Porter’s response had nothing to do with the question Rep. Williams asked, and his reference to Florida implies that he’s either knowingly deceptive or horribly misinformed.
States’ performance on the NAEP is not influenced by state evaluation standards. Students in every state take the same NAEP test, and it’s fair to compare results at face value. In fourth grade reading for low-income students, 28% of Florida students were proficient in 2019, but only 20% of Kansas students were proficient. Porter’s reference to Florida is an attempt to dismiss its superior performance as a methodological anomaly.
By the way, it is essential to distinguish between state “standards” and classroom activities. A standard determines what is expected of students to achieve a certain level of performance. For example, the 10th grade reading standard in Kansas expects students to “cite strong and insightful textual evidence to support analysis of what the text explicitly says as well as inferences drawn from the text.” The Department of Education determines appropriate “reduced scores” on the state placement test that coincide with specific definitions of achievement such as “proficient”; it’s similar to a teacher setting the low score for an “A” on a test to be 90% or higher. In terms of the NAEP mapping study, it would be like NAEP saying 90-100 is competent, but Kansas uses a scale of 94-100.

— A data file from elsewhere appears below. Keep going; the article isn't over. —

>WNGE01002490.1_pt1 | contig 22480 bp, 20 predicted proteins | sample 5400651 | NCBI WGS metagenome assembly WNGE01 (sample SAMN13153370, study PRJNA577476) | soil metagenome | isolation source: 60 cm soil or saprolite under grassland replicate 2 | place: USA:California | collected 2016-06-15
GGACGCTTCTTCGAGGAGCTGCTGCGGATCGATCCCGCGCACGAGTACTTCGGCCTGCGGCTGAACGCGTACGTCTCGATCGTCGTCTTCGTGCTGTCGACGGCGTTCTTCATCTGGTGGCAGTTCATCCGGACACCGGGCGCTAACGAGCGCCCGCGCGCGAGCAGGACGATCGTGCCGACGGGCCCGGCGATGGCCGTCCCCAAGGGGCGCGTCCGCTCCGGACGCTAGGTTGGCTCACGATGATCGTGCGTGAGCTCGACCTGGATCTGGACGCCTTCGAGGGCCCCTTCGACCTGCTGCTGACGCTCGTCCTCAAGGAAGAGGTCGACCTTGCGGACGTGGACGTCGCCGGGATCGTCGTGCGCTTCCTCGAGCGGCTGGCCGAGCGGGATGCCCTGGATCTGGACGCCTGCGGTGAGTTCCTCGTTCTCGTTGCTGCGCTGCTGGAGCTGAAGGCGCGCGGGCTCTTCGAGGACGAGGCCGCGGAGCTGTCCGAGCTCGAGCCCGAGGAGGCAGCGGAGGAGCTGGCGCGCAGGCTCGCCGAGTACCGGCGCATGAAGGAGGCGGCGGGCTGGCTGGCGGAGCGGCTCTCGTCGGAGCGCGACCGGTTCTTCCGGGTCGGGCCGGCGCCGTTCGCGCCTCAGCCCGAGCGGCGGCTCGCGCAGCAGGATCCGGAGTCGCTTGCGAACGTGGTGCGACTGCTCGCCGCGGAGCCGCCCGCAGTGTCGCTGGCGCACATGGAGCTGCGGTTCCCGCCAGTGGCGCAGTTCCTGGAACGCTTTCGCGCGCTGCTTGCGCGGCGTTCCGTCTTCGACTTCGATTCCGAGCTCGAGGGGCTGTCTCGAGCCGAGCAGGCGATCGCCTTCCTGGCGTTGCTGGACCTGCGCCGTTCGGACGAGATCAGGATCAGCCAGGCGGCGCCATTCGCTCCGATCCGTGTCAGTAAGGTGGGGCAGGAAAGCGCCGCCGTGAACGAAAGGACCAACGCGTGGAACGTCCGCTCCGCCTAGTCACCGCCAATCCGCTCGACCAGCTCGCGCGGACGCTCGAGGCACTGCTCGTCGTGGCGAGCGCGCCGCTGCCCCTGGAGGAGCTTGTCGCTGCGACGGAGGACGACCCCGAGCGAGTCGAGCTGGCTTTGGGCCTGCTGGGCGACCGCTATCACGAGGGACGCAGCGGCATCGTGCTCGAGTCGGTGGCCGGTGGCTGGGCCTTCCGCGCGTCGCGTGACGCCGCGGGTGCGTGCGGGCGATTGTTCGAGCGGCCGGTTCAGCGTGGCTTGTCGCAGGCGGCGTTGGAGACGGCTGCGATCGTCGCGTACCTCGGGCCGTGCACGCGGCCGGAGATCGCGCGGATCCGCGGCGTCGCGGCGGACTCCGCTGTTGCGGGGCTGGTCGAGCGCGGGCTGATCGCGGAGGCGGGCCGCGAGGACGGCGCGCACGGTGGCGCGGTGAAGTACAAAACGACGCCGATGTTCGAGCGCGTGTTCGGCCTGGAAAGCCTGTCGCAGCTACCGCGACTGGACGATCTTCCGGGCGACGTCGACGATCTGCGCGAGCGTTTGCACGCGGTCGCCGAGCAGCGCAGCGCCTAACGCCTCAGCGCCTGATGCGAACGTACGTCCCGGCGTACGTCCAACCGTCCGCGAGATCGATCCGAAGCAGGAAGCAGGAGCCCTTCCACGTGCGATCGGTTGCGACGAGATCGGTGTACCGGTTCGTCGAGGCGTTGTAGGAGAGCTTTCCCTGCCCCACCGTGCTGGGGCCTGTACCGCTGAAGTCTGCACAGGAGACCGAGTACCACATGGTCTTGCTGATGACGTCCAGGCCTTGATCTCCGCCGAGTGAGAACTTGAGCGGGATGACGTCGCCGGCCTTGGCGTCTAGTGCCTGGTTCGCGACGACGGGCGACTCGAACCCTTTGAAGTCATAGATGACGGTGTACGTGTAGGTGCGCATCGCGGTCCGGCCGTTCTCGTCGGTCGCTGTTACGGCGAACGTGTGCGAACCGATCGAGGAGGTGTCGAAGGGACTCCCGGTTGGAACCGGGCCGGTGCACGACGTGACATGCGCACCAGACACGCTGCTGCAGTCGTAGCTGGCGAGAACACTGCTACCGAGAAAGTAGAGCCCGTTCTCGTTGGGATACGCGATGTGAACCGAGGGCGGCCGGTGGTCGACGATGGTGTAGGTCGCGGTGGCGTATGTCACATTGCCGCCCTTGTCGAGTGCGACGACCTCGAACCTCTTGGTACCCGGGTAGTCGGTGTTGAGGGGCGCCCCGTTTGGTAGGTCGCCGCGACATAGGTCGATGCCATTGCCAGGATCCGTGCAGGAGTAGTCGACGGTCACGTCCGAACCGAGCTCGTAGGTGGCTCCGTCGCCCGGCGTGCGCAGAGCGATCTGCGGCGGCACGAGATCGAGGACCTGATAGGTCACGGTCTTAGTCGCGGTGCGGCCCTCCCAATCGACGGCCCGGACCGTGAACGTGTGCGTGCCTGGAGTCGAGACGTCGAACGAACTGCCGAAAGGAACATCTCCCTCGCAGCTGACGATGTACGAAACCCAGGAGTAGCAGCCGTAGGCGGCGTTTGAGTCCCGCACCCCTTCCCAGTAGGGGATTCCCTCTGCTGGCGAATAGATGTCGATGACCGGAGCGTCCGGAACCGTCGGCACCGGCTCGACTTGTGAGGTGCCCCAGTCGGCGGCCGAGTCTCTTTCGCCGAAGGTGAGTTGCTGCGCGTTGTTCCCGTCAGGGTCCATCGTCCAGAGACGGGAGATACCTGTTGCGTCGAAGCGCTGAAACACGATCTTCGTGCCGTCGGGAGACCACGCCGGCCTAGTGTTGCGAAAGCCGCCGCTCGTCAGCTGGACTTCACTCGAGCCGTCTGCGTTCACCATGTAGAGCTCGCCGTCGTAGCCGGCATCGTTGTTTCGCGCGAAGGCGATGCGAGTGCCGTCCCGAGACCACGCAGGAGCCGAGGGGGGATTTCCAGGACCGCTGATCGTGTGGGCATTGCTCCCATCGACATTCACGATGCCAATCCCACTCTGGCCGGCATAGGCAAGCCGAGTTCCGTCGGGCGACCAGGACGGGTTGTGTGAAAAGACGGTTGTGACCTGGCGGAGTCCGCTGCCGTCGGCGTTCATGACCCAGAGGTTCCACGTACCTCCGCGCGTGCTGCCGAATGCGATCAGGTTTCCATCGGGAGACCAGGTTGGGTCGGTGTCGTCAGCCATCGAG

Here are some examples of low achievement that education officials are trying to suppress:
The Kansas Department of Education and the State Council have purged state assessment descriptions of embarrassing terms like “below grade school” and to give the impression that every student is well on their way to college and career (with limited, basic, effective, or excellent understanding of material).
But no amount of rotation can obscure the fact that state tests show performance was declining before the pandemic, and performance has never been as high as parents have been led to believe. As they say, don’t try to tell me it’s raining outside while your dog darts over my boots.
Sadly, Watson’s attempt to excuse underachievement is just the latest in a long line of education officials — deliberately or accidentally — misleading parents and legislators, de-emphasizing academic literacy and even ignoring state laws designed to fill gaps in achievement and improve outcomes for all learners. We tell many of these stories in Giving Kids a Fighting Chance with School Choice. Email me at [email protected] to get a free copy; then you’ll understand why we believe parents can’t count on public school administrators to address the achievement crisis.